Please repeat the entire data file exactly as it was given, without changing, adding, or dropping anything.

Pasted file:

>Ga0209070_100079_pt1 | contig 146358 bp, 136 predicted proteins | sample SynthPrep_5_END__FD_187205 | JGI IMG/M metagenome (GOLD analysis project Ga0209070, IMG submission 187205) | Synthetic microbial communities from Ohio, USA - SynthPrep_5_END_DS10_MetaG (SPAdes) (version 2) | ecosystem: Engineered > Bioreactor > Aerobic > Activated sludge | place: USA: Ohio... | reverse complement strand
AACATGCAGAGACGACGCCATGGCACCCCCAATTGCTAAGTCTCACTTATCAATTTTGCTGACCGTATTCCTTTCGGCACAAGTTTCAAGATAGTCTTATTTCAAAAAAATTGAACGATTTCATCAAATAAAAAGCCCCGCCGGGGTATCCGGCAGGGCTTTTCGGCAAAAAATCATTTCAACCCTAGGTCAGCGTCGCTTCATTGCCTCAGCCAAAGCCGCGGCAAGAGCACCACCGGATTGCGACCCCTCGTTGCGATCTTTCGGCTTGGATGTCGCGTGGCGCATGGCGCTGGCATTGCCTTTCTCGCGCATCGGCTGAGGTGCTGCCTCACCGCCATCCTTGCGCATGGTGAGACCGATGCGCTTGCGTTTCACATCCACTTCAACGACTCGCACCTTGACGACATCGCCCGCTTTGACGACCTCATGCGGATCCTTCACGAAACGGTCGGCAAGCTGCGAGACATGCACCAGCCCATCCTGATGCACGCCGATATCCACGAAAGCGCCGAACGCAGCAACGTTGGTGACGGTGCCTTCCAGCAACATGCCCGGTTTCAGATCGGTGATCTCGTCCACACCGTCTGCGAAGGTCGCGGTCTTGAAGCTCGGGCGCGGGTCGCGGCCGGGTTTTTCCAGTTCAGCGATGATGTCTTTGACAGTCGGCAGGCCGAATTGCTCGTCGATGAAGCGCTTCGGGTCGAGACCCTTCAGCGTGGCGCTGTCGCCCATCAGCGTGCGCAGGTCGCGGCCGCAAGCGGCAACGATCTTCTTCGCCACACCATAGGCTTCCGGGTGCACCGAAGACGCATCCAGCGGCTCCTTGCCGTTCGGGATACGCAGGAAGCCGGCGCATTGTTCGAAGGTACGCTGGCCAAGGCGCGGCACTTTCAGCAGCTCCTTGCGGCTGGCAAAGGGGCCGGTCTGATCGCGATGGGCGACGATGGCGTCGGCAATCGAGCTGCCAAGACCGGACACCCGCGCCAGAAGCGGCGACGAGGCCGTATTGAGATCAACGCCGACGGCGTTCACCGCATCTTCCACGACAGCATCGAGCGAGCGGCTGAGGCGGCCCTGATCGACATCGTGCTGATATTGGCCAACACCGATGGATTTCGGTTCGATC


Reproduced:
>Ga0209070_100079_pt1 | contig 146358 bp, 136 predicted proteins | sample SynthPrep_5_END__FD_187205 | JGI IMG/M metagenome (GOLD analysis project Ga0209070, IMG submission 187205) | Synthetic microbial communities from Ohio, USA - SynthPrep_5_END_DS10_MetaG (SPAdes) (version 2) | ecosystem: Engineered > Bioreactor > Aerobic > Activated sludge | place: USA: Ohio... | reverse complement strand
AACATGCAGAGACGACGCCATGGCACCCCCAATTGCTAAGTCTCACTTATCAATTTTGCTGACCGTATTCCTTTCGGCACAAGTTTCAAGATAGTCTTATTTCAAAAAAATTGAACGATTTCATCAAATAAAAAGCCCCGCCGGGGTATCCGGCAGGGCTTTTCGGCAAAAAATCATTTCAACCCTAGGTCAGCGTCGCTTCATTGCCTCAGCCAAAGCCGCGGCAAGAGCACCACCGGATTGCGACCCCTCGTTGCGATCTTTCGGCTTGGATGTCGCGTGGCGCATGGCGCTGGCATTGCCTTTCTCGCGCATCGGCTGAGGTGCTGCCTCACCGCCATCCTTGCGCATGGTGAGACCGATGCGCTTGCGTTTCACATCCACTTCAACGACTCGCACCTTGACGACATCGCCCGCTTTGACGACCTCATGCGGATCCTTCACGAAACGGTCGGCAAGCTGCGAGACATGCACCAGCCCATCCTGATGCACGCCGATATCCACGAAAGCGCCGAACGCAGCAACGTTGGTGACGGTGCCTTCCAGCAACATGCCCGGTTTCAGATCGGTGATCTCGTCCACACCGTCTGCGAAGGTCGCGGTCTTGAAGCTCGGGCGCGGGTCGCGGCCGGGTTTTTCCAGTTCAGCGATGATGTCTTTGACAGTCGGCAGGCCGAATTGCTCGTCGATGAAGCGCTTCGGGTCGAGACCCTTCAGCGTGGCGCTGTCGCCCATCAGCGTGCGCAGGTCGCGGCCGCAAGCGGCAACGATCTTCTTCGCCACACCATAGGCTTCCGGGTGCACCGAAGACGCATCCAGCGGCTCCTTGCCGTTCGGGATACGCAGGAAGCCGGCGCATTGTTCGAAGGTACGCTGGCCAAGGCGCGGCACTTTCAGCAGCTCCTTGCGGCTGGCAAAGGGGCCGGTCTGATCGCGATGGGCGACGATGGCGTCGGCAATCGAGCTGCCAAGACCGGACACCCGCGCCAGAAGCGGCGACGAGGCCGTATTGAGATCAACGCCGACGGCGTTCACCGCATCTTCCACGACAGCATCGAGCGAGCGGCTGAGGCGGCCCTGATCGACATCGTGCTGATATTGGCCAACACCGATGGATTTCGGTTCGATC